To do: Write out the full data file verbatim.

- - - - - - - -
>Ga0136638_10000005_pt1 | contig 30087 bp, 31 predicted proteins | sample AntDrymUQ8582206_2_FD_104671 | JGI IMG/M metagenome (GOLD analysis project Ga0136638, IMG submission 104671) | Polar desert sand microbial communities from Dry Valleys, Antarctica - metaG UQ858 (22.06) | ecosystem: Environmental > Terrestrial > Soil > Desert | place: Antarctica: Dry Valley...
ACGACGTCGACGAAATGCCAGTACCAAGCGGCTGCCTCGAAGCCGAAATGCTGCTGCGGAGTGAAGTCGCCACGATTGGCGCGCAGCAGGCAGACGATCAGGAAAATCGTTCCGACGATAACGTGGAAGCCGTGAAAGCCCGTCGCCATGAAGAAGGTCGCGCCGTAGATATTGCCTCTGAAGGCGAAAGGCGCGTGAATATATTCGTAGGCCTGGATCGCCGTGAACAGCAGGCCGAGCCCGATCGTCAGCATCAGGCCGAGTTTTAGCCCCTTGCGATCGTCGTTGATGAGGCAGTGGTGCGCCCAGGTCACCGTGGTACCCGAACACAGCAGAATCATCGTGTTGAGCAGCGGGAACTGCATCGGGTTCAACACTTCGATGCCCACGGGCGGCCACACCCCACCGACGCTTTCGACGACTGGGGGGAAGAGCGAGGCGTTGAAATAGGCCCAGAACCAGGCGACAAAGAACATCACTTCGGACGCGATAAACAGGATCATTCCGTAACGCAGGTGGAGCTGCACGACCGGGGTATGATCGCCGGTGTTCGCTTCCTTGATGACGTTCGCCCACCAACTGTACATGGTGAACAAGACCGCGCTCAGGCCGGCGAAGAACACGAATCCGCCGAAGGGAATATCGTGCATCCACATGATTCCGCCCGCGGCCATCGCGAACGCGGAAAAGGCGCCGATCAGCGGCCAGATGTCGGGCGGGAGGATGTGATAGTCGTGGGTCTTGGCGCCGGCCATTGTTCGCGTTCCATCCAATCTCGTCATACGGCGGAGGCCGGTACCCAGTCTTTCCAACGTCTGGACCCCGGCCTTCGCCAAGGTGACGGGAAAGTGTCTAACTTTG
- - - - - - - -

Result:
>Ga0136638_10000005_pt1 | contig 30087 bp, 31 predicted proteins | sample AntDrymUQ8582206_2_FD_104671 | JGI IMG/M metagenome (GOLD analysis project Ga0136638, IMG submission 104671) | Polar desert sand microbial communities from Dry Valleys, Antarctica - metaG UQ858 (22.06) | ecosystem: Environmental > Terrestrial > Soil > Desert | place: Antarctica: Dry Valley...
ACGACGTCGACGAAATGCCAGTACCAAGCGGCTGCCTCGAAGCCGAAATGCTGCTGCGGAGTGAAGTCGCCACGATTGGCGCGCAGCAGGCAGACGATCAGGAAAATCGTTCCGACGATAACGTGGAAGCCGTGAAAGCCCGTCGCCATGAAGAAGGTCGCGCCGTAGATATTGCCTCTGAAGGCGAAAGGCGCGTGAATATATTCGTAGGCCTGGATCGCCGTGAACAGCAGGCCGAGCCCGATCGTCAGCATCAGGCCGAGTTTTAGCCCCTTGCGATCGTCGTTGATGAGGCAGTGGTGCGCCCAGGTCACCGTGGTACCCGAACACAGCAGAATCATCGTGTTGAGCAGCGGGAACTGCATCGGGTTCAACACTTCGATGCCCACGGGCGGCCACACCCCACCGACGCTTTCGACGACTGGGGGGAAGAGCGAGGCGTTGAAATAGGCCCAGAACCAGGCGACAAAGAACATCACTTCGGACGCGATAAACAGGATCATTCCGTAACGCAGGTGGAGCTGCACGACCGGGGTATGATCGCCGGTGTTCGCTTCCTTGATGACGTTCGCCCACCAACTGTACATGGTGAACAAGACCGCGCTCAGGCCGGCGAAGAACACGAATCCGCCGAAGGGAATATCGTGCATCCACATGATTCCGCCCGCGGCCATCGCGAACGCGGAAAAGGCGCCGATCAGCGGCCAGATGTCGGGCGGGAGGATGTGATAGTCGTGGGTCTTGGCGCCGGCCATTGTTCGCGTTCCATCCAATCTCGTCATACGGCGGAGGCCGGTACCCAGTCTTTCCAACGTCTGGACCCCGGCCTTCGCCAAGGTGACGGGAAAGTGTCTAACTTTG